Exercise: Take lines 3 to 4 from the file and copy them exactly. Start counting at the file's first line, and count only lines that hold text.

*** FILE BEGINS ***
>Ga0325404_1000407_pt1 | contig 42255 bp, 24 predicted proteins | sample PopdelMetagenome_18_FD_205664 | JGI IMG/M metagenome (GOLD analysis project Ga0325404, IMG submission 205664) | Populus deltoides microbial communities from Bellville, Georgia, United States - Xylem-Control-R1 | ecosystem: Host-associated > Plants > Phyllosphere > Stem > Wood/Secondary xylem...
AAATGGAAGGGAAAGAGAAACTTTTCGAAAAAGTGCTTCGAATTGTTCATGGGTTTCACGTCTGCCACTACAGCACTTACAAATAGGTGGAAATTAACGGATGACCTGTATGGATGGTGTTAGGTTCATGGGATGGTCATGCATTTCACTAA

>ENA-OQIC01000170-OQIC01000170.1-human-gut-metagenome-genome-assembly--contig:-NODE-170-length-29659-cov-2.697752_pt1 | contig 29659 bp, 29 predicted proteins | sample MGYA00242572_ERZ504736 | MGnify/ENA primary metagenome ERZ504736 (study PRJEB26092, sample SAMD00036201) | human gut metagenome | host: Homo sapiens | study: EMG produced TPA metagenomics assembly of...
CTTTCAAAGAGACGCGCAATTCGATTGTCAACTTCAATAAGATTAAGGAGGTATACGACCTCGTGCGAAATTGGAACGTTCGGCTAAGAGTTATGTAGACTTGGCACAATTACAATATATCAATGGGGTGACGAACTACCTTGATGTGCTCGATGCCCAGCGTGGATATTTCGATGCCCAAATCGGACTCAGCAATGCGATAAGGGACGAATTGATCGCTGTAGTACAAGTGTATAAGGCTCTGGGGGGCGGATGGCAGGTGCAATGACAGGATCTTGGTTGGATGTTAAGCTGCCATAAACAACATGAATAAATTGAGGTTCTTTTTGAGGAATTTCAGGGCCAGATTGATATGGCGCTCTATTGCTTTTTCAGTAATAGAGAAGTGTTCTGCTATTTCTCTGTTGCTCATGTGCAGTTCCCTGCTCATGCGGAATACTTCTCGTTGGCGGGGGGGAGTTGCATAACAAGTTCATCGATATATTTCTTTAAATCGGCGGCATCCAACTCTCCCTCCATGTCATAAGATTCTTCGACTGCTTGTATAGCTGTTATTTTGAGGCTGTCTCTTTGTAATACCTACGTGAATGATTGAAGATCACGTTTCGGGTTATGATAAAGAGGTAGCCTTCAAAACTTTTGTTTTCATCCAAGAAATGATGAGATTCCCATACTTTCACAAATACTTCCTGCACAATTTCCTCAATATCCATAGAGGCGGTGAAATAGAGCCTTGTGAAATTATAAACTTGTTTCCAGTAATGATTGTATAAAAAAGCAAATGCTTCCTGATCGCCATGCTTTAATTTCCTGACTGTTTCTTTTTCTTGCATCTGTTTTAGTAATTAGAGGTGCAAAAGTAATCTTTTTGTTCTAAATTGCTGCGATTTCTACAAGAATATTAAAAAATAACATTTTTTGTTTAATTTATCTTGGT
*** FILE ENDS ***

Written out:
>ENA-OQIC01000170-OQIC01000170.1-human-gut-metagenome-genome-assembly--contig:-NODE-170-length-29659-cov-2.697752_pt1 | contig 29659 bp, 29 predicted proteins | sample MGYA00242572_ERZ504736 | MGnify/ENA primary metagenome ERZ504736 (study PRJEB26092, sample SAMD00036201) | human gut metagenome | host: Homo sapiens | study: EMG produced TPA metagenomics assembly of...
CTTTCAAAGAGACGCGCAATTCGATTGTCAACTTCAATAAGATTAAGGAGGTATACGACCTCGTGCGAAATTGGAACGTTCGGCTAAGAGTTATGTAGACTTGGCACAATTACAATATATCAATGGGGTGACGAACTACCTTGATGTGCTCGATGCCCAGCGTGGATATTTCGATGCCCAAATCGGACTCAGCAATGCGATAAGGGACGAATTGATCGCTGTAGTACAAGTGTATAAGGCTCTGGGGGGCGGATGGCAGGTGCAATGACAGGATCTTGGTTGGATGTTAAGCTGCCATAAACAACATGAATAAATTGAGGTTCTTTTTGAGGAATTTCAGGGCCAGATTGATATGGCGCTCTATTGCTTTTTCAGTAATAGAGAAGTGTTCTGCTATTTCTCTGTTGCTCATGTGCAGTTCCCTGCTCATGCGGAATACTTCTCGTTGGCGGGGGGGAGTTGCATAACAAGTTCATCGATATATTTCTTTAAATCGGCGGCATCCAACTCTCCCTCCATGTCATAAGATTCTTCGACTGCTTGTATAGCTGTTATTTTGAGGCTGTCTCTTTGTAATACCTACGTGAATGATTGAAGATCACGTTTCGGGTTATGATAAAGAGGTAGCCTTCAAAACTTTTGTTTTCATCCAAGAAATGATGAGATTCCCATACTTTCACAAATACTTCCTGCACAATTTCCTCAATATCCATAGAGGCGGTGAAATAGAGCCTTGTGAAATTATAAACTTGTTTCCAGTAATGATTGTATAAAAAAGCAAATGCTTCCTGATCGCCATGCTTTAATTTCCTGACTGTTTCTTTTTCTTGCATCTGTTTTAGTAATTAGAGGTGCAAAAGTAATCTTTTTGTTCTAAATTGCTGCGATTTCTACAAGAATATTAAAAAATAACATTTTTTGTTTAATTTATCTTGGT